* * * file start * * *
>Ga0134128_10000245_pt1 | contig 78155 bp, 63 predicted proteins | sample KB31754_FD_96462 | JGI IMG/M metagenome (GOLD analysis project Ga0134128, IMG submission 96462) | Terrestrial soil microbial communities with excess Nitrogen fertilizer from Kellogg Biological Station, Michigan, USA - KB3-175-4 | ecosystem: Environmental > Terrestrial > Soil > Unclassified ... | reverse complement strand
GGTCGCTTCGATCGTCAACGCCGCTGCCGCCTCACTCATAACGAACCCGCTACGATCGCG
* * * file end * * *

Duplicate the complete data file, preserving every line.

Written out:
>Ga0134128_10000245_pt1 | contig 78155 bp, 63 predicted proteins | sample KB31754_FD_96462 | JGI IMG/M metagenome (GOLD analysis project Ga0134128, IMG submission 96462) | Terrestrial soil microbial communities with excess Nitrogen fertilizer from Kellogg Biological Station, Michigan, USA - KB3-175-4 | ecosystem: Environmental > Terrestrial > Soil > Unclassified ... | reverse complement strand
GGTCGCTTCGATCGTCAACGCCGCTGCCGCCTCACTCATAACGAACCCGCTACGATCGCG